An Immense Opportunity: What Ed Yong’s “An Immense World” Can Teach Us About Neurodiversity | Elaine Griffin | 10 Min Read

April 27, 2023

In later years some further ears
Were found in other forms.
The more we know just goes to show
There are no real norms.

–Portion of a poem by zoologist David Pye from An Immense World

Neurodiversity among our children isn’t new. Much of the science is helping us better see it. And as we become increasingly aware of the brain’s various ways of processing information, we are not only doing a better job as educators, but also coming to a more expansive understanding of what it means to be human.

There are books galore for educators and parents that specifically address this big and important topic. But some of my recent insights involving neurodiversity draw on similar advances in how we see and perceive animals. Cue the music for Ed Yong’s marvelous new book, An Immense World, which deservedly finished on nearly every 2022 list of the year’s best books.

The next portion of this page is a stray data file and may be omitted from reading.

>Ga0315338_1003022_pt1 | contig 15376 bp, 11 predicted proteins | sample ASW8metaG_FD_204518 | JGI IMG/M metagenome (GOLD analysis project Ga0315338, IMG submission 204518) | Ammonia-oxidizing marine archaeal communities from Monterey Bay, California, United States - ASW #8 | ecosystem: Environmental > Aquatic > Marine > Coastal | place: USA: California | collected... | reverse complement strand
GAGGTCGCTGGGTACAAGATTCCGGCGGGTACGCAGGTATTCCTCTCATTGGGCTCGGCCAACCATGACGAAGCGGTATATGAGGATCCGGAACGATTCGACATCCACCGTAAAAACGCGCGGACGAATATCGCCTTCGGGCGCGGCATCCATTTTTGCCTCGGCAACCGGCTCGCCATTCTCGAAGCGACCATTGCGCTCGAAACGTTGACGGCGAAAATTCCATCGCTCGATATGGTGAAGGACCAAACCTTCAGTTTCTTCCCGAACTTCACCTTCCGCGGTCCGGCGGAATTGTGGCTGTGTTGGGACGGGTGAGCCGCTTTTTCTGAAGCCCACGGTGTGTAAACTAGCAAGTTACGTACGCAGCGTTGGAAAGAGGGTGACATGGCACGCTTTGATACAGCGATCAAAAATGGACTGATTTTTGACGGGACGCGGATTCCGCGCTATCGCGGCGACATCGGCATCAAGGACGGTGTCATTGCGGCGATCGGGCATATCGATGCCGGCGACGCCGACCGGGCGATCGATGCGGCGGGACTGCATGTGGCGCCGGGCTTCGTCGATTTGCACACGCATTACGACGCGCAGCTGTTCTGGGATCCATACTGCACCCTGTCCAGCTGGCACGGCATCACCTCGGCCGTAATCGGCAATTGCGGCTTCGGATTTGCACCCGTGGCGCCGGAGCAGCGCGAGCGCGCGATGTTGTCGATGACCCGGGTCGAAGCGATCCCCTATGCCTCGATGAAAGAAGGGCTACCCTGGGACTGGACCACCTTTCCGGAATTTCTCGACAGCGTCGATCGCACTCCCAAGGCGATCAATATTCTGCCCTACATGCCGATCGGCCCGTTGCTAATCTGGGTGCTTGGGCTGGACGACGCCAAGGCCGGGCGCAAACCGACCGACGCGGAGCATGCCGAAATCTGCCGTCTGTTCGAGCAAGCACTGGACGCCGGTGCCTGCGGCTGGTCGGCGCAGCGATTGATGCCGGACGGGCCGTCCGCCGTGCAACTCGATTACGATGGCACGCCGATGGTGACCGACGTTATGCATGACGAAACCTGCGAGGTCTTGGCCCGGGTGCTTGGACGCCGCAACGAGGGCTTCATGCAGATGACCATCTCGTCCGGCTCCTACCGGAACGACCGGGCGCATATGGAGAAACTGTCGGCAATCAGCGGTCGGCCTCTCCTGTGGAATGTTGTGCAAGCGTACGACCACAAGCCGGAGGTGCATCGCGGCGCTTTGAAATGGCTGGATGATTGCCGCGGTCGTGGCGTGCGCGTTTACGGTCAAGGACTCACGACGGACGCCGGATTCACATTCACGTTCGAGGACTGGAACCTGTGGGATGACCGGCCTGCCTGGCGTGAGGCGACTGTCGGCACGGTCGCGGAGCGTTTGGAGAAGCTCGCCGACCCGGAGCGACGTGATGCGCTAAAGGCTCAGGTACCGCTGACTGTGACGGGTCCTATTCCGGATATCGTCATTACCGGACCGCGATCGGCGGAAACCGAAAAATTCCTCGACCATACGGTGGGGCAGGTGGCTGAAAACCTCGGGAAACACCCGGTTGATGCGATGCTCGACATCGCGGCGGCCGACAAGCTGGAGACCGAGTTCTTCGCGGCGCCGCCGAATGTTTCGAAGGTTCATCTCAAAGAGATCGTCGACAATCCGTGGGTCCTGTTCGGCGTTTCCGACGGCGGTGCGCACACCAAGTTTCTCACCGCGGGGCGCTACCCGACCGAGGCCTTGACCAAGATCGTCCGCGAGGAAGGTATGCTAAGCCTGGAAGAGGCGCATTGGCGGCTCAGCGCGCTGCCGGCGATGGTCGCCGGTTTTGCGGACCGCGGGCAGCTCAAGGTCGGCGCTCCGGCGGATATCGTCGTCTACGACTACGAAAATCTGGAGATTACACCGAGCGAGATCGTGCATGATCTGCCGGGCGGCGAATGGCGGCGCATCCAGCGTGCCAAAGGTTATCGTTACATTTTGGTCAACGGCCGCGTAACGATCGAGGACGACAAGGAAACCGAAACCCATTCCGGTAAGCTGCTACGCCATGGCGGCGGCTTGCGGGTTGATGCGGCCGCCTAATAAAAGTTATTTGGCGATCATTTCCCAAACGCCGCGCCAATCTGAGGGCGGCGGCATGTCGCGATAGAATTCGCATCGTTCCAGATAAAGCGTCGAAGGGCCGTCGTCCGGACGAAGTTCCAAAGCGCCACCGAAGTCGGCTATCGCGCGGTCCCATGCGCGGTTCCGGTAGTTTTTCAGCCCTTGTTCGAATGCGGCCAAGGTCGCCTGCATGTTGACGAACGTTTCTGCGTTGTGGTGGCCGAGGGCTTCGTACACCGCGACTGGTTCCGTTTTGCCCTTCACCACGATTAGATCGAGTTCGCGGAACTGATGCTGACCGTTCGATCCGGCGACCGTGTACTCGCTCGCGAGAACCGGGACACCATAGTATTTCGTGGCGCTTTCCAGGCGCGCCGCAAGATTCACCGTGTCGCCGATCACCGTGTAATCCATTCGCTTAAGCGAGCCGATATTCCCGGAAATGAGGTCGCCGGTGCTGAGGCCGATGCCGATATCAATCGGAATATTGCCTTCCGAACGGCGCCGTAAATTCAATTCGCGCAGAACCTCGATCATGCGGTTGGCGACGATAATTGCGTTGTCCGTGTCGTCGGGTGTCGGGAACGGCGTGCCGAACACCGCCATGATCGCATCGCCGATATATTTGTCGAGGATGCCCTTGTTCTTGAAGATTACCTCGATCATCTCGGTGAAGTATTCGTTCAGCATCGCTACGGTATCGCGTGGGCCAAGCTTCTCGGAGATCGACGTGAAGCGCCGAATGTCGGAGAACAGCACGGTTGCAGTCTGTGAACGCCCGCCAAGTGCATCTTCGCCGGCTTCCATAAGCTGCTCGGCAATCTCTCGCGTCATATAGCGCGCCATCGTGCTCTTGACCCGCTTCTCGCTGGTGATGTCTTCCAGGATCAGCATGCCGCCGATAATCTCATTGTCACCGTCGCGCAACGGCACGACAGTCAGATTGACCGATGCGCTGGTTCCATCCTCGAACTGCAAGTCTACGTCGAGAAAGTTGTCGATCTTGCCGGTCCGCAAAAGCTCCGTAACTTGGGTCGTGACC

What does Yong’s research on how animals perceive the world have to do with neurodivergent kids? Plenty.  

More on that in a minute; first let me tell you about the book itself.

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Elaine Griffin

Elaine Griffin is the Middle School Head at University School of Milwaukee, where she had previously served as an Upper School literature teacher and administrator for more than 20 years. Her essays have previously appeared in Education Next, The Once and Future Classroom, Chinese Language Matters, and the Milwaukee Journal-Sentinel. Her professional interests include parent education, curricular reform, and social-emotional learning.